Some red light cameras will do double-duty as speeder catchers. (Contributed)

B.C. cities brace for possible drop in traffic fine revenue

Province wants to discuss revenue-sharing agreement as traffic enforcement expected to improve

The province and the Union of B.C. Municipalities are set to discuss how they will share the increased fine revenue set to come in from upgrades to red-light cameras and electronic ticketing.

Surrey Coun. Bruce Hayne, who sits on the UBCM executive, said the province told the organization it was looking to amend how the revenues are shared, aiming to have a new agreement signed by the end of spring.

In its letter dated Wednesday, Municipal Affairs Selina Robinson cited the “ongoing expansion of automated traffic enforcement,” including the new red-light cameras used to catch speeders.

Announced in March, the “intersection camera system” will be able to issue speeding tickets automatically, as well as tickets for running a red light.

READ: B.C. upgrades red light cameras to catch speeders

Additional, police in Vancouver and Delta have been testing out new electronic tickets in the past couple of months that allow them to simply swipe a driver’s licence to log all of the information.

Currently, the province collects the fines and redistributes between $50-60 million to municipalities of more than 5,000 people. That amounts to the net revenue, minus any administrative costs. Smaller cities get a refund through a reduction in the police tax.

“Municipalities don’t have much in the way of tools to negotiate,” Hayne said. “I guess what I’m saying is that at the end of the day the province will tell us what the deal will be.”

He did say the NDP government has been “very collaborative” so far, and hoped the outcome won’t cut into one of the few revenue sources cities have. Currently, most of the money cities are able to raise come from property taxes.

Raising those is never popular, he said, but municipalities could be forced to do so if traffic fine revenue drops.

“We know that policing costs are going up on a yearly basis,” Hayne said.

“All of the protective services for anything to do with cannabis legalization?” he added. “That’s going to fall on local government.”


@katslepian

katya.slepian@bpdigital.ca

Like us on Facebook and follow us on Twitter.

Just Posted

France doubles up Croatia 4-2 to win World Cup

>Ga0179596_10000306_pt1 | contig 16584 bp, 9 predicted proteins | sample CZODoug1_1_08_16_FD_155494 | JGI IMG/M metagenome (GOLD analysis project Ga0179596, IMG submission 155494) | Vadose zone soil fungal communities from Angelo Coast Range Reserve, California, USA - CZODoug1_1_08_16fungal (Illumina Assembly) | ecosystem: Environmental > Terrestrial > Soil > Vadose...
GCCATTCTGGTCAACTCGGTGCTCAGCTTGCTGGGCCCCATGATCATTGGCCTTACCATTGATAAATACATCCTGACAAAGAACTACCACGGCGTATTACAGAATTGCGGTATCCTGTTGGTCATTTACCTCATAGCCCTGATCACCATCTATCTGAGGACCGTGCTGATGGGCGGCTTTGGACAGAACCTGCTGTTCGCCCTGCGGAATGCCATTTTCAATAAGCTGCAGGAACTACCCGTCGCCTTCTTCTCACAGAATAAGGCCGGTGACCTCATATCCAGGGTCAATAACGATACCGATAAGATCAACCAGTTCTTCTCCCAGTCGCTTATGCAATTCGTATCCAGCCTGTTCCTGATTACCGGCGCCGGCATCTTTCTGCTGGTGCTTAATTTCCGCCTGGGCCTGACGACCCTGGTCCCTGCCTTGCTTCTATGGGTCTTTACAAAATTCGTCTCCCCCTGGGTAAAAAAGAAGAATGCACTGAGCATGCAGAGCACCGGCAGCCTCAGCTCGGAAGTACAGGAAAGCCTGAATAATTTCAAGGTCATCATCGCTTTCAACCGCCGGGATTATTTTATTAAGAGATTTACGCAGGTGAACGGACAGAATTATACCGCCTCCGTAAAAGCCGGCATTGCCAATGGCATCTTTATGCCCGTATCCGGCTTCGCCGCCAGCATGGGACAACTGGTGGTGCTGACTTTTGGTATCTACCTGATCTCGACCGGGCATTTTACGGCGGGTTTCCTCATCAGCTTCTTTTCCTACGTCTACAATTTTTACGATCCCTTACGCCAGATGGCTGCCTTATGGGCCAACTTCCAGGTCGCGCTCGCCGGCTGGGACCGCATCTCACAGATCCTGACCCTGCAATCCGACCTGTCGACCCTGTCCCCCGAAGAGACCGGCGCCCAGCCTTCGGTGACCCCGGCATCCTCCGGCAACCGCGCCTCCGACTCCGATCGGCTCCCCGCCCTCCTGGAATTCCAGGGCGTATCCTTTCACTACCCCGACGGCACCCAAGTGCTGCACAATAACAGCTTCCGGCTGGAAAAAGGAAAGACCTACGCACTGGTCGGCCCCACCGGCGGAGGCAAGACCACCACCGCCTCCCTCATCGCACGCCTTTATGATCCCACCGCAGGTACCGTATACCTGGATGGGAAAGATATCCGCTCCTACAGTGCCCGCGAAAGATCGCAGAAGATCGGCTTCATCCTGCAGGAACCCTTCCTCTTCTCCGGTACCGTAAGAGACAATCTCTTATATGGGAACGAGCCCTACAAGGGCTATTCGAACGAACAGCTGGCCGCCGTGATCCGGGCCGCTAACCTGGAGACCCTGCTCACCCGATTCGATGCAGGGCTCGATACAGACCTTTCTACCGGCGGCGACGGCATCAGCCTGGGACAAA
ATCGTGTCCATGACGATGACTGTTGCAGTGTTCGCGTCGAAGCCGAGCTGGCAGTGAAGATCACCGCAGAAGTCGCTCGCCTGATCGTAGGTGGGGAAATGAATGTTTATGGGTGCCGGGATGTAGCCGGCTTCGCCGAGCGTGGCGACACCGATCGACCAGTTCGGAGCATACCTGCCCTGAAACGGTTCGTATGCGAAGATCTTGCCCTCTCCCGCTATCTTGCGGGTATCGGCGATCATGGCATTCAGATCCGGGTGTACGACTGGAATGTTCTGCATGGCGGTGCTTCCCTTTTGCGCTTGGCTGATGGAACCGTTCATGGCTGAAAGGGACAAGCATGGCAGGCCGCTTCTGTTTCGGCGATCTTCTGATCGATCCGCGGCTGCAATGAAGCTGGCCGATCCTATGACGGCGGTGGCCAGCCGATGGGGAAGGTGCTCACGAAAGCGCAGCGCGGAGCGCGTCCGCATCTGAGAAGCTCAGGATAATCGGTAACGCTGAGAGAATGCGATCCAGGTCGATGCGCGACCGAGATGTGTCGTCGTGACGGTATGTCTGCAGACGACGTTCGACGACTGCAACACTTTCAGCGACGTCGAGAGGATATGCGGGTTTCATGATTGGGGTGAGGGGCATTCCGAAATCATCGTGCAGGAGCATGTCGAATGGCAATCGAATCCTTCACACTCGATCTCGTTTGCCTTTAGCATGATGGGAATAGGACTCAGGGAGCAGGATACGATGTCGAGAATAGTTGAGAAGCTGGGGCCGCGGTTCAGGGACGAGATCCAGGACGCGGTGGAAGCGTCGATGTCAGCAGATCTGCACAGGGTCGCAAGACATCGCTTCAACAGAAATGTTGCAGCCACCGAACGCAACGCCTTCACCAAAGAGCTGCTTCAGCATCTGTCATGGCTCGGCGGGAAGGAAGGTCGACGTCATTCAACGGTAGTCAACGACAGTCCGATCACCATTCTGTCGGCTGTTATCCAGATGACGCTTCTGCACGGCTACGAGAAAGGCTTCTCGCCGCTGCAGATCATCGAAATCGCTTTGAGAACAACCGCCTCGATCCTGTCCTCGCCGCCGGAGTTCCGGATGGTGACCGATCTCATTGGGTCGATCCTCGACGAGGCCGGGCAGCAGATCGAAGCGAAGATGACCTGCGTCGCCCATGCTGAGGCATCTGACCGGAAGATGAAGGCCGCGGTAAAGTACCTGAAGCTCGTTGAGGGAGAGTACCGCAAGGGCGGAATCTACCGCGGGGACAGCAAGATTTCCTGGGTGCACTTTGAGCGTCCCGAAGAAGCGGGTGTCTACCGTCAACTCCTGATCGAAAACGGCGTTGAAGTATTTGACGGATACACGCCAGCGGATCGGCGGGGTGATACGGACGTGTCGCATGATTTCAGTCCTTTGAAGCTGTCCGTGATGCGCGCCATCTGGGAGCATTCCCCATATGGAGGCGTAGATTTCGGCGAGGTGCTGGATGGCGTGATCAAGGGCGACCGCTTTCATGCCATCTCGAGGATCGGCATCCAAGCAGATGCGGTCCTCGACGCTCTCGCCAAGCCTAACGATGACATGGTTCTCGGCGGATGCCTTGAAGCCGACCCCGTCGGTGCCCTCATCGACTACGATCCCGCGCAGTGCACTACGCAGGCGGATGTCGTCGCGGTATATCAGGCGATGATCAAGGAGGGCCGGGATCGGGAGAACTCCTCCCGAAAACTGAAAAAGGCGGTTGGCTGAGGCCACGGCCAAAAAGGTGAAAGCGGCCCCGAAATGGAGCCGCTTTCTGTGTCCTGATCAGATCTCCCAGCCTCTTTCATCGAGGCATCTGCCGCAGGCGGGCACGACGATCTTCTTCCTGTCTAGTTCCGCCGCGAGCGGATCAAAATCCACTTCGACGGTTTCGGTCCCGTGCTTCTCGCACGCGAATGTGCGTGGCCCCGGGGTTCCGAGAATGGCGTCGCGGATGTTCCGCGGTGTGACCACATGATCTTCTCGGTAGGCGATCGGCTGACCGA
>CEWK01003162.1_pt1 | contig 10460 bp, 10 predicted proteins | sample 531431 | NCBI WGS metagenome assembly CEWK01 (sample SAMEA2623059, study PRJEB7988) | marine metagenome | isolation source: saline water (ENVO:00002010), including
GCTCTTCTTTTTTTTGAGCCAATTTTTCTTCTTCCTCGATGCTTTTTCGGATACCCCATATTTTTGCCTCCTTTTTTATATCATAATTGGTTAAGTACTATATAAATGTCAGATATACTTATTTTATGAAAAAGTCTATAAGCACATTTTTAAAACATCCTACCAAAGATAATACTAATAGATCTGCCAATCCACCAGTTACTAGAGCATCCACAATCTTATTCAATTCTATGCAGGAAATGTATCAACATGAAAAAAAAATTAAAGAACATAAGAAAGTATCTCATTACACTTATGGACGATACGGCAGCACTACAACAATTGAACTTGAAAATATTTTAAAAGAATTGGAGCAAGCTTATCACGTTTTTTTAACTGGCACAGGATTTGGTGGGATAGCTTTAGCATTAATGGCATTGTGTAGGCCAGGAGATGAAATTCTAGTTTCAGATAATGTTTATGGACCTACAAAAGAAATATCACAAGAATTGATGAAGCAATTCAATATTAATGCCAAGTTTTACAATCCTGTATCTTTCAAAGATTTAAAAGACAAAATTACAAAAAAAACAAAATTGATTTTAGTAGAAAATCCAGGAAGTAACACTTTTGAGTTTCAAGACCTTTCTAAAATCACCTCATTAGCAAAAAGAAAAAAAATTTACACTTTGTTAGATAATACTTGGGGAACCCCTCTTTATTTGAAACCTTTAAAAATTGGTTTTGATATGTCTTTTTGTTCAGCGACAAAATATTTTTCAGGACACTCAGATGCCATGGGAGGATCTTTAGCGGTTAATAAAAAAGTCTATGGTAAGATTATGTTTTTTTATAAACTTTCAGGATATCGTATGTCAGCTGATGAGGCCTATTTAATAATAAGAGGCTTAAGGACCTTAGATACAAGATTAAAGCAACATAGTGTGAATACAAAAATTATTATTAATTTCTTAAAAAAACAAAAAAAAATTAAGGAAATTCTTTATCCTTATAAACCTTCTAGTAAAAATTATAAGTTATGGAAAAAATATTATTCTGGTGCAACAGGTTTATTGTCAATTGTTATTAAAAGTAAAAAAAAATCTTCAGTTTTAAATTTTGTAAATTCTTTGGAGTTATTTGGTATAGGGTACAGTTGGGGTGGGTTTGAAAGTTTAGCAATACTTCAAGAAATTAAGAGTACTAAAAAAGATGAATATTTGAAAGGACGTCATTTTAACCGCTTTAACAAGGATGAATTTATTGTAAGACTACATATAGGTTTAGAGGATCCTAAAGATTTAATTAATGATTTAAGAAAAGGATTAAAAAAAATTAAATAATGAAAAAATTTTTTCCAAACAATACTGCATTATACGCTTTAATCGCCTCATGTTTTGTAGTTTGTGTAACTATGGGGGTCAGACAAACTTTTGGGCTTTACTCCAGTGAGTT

Played in Moscow Russia, latest Fifa World Cup marks the highest scoring final since 1966

Drivesmart column: No playing in the street!

The residential street we lived on was treated as an extension of the front yard

Jitney tradition marks Canada Day

About half CLBC’s membership takes part

Robert Barron column: Being a reporter sometimes pays off

About 15 years ago, I was randomly picked for jury duty in Nanaimo.

REPLAY: B.C.’s best video this week

In case you missed it, here’s a look at replay-worthy highlights from across the province this week

Cowichan Coffee Time: Mounties partner with CTRA, plus bursaries

• Cowichan Spirit of Women has accomplished a lot in the Valley… Continue reading

Coming up in Cowichan: Boots full of treasure, Dementia workshop, MP’s town hall meeting

Celebrating five years at the Station with ‘Loot in the Boot’ Cowichan… Continue reading

Former NHL goalie Ray Emery drowns in Lake Ontario

Police say the 35-year-old’s death appears to be a ‘case of misadventure’

Air quality statement warns of smoky air for Kamloops area

Environment ministry says area on north side of Thompson River may be affected by wildfire smoke

Pussy Riot claims on-field protest at World Cup final

Russian protest group claimed responsibility after four people ran onto field in police uniforms

Fans party on Montreal streets after French World Cup win

To city is home to nearly 57,000 French nationals

B.C. VIEWS: Making private health care illegal again

Adrian Dix battles to maintain Cuba-style medical monopoly

Almost every part of Canada’s largest national park deteriorating: federal study

Drawing on decades of research — the report lists 50 pages of citations

Most Read